The Kuki is a generic term for a number of mixed group of people who have migrated into India through Burma from central Asia. In Burma they are called Chin & in Indian frontier states they are best identified as Kukis.
The Ministry of Home Affairs, Govt. of India lists 37 number of tribes in the Kuki group of people in Assam. They are….
1. Baite or Biete, 2. Changsan, 3. Chongloi, 4.Doungel 5.Gamlhou 6. Gangte 7. Guite 8. Hangsing 9. Haokip or Haupit. 10.Haolai 11.Hengna 12. Hangsing 13.Hrangkhawl or Rongkhol 14. Jongbe 15. Khawchung 16. Khwathlang 17. Khelma 18. Kholhou 19. Kipgen 20. Kuki 21. Lienthang 22.Lhangunm 23. Lhoujem 24. Lhouvum 25. Lupheng 26. Mangjol 27. Misao 28. Riang 29. Sairhem 30. Selnam 31. Singson 32. Sitlhou 33. Sukte 34. Thado 35. Thangew 36. Uibuh 37. Vaiphei
Being of mongoloid stock the Kukis are strongly built in features and are stout. They are patriarchal in social organization and the sons inherit the property. Marriage among the Kukis are monogamous and cross-cousin marriage is preferred.
The Kukis prefer to live on the hill tops and their villages are cluster of houses closely constructed to protect from alien raiders. The village headman wields considerable power in their day-to-day life affairs. The headman is assisted by some wise man called Siemang and Pachong & all house-hold heads of the village congregate to discuss & resolve matters relating to the village & the community. Though Christianity has brought considerable changes in their socio-economic life, yet the Kukis still adhere to much of their old customs, laws and habits which their illustrious forefathers adopted from time immemorial.
The Kukis grow dwarf cotton and spun yarns for their own use. They use vegetable dyes in a myriad of hues and weave dreamlike designs mostly geometric in nature. The menfolk prefer colourful Sangkhol, a jacket & a pheichawm(short lungi or dhoti) and wrap a chaddar which is sometimes embroidered like a snake skin.They also wear head dresses viz., tuhpah, delkop.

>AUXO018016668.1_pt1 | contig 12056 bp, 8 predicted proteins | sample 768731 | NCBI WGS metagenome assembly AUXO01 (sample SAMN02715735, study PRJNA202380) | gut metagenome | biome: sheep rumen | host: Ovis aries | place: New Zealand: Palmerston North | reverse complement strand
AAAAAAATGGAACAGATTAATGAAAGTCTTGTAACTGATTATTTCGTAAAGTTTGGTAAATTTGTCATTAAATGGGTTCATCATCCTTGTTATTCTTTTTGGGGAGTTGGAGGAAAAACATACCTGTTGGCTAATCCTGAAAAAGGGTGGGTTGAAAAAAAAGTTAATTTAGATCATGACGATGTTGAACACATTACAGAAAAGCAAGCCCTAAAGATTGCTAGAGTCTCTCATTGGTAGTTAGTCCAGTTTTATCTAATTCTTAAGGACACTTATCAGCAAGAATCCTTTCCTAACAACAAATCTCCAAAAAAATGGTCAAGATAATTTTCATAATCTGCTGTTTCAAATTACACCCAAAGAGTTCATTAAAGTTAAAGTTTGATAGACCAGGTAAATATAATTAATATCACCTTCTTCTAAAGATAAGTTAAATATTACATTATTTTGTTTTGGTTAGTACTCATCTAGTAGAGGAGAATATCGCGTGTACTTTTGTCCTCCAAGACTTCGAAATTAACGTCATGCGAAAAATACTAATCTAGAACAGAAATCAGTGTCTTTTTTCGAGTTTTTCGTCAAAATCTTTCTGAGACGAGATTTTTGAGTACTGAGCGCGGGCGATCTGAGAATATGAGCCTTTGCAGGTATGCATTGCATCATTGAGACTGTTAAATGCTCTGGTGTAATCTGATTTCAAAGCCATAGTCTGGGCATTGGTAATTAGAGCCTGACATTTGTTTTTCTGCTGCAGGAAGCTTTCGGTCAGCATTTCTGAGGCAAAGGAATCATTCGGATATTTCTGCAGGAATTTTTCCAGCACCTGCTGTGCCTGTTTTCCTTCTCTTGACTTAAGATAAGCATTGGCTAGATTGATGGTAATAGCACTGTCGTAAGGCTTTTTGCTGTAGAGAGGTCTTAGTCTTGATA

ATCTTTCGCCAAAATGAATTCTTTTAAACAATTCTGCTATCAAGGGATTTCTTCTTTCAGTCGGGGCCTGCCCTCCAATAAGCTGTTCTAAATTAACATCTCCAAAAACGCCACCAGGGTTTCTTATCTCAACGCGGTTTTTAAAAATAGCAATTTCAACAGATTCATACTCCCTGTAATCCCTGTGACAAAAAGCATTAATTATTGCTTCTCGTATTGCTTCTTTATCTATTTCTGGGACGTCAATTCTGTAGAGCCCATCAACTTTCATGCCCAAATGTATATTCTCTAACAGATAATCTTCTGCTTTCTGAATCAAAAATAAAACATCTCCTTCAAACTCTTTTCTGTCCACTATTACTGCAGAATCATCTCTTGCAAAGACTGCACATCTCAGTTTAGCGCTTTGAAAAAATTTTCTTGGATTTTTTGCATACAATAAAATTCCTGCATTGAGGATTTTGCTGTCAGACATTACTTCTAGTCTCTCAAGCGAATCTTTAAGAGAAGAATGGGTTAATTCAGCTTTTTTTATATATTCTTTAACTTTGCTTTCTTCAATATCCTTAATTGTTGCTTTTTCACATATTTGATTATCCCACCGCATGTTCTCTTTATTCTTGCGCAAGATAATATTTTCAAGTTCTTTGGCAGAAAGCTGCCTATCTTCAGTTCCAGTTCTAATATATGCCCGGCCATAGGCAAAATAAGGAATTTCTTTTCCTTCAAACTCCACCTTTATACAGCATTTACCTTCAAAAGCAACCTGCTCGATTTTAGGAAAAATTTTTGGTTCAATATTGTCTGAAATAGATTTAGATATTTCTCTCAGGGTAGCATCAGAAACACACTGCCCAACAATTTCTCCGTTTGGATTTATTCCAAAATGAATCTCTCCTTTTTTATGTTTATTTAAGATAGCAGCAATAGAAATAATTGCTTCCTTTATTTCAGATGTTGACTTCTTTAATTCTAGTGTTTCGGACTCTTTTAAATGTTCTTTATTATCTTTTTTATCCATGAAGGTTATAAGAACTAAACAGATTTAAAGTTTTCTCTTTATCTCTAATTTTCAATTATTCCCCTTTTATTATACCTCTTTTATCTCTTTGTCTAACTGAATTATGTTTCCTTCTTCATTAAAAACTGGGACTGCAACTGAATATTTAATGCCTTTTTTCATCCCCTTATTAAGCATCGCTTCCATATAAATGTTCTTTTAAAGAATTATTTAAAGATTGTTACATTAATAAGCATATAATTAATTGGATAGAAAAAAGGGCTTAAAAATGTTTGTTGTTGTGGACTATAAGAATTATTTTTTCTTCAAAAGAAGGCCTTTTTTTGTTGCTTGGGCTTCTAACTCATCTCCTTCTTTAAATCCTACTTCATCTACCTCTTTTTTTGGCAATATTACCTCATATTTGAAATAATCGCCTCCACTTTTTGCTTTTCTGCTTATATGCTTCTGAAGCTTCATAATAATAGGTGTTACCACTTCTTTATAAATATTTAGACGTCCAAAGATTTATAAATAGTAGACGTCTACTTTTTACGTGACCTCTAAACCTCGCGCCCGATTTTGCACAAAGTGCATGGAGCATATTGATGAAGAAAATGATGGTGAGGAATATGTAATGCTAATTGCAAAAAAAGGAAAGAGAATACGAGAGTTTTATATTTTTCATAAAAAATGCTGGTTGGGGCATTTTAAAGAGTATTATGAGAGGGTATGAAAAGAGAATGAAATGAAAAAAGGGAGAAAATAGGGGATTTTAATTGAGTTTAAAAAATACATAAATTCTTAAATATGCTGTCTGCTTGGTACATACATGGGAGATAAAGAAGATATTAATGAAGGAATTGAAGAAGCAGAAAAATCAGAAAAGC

The women adorn themselves with a nih-san( red slip) underneath a pon've(a wrap around) which was worn from above the chest. The ornaments included bilba( earings), hah-le-chao(bracelets & bangles), khi(necklace) & occassionaly bilkam ( a type of ring shaped earing to stretch the ear lobe . They split their tresses into two and wrap them over their heads into fine knots.
Both men and women enjoy smoking from their intricately crafted pipes named differently. Those made from stones and brass-metal is Sumeng golong, only made from brass-metal is Sum thin golong and those craved out of wood with a brass spout is called Gojung golong.
After the harvest is over, the Kukis observe the Chavang kut festival at the country-yard of the village headman. They perform traditional dances like Jongchalam, Malkanglam etc. to the tune of their traditional musical instruments – Khuong, Dahbo, Pheipit, Gosem, Dah-pi, Dah-cha, Pengkul, theile, theiphit,selki etc. Other festivals are Mim Kut, Sa-ai, Chang-Ai, Hun, Chawn le Han etc.
The participating families wear their traditional dresses Sangkhol, Khamtang, Ponmonvom, saipikhup and the malefolk adorn with Sangkhol, Delkop etc.
The harvest season is always a time for festivities, dancing and singing. The Kukis express the farmer’s happiness in Jongchalam by body breaks and rhythmic steps. And when the days of hard toil in their jhum fields are over, the Kukis rejoice while dancing Malkanglam.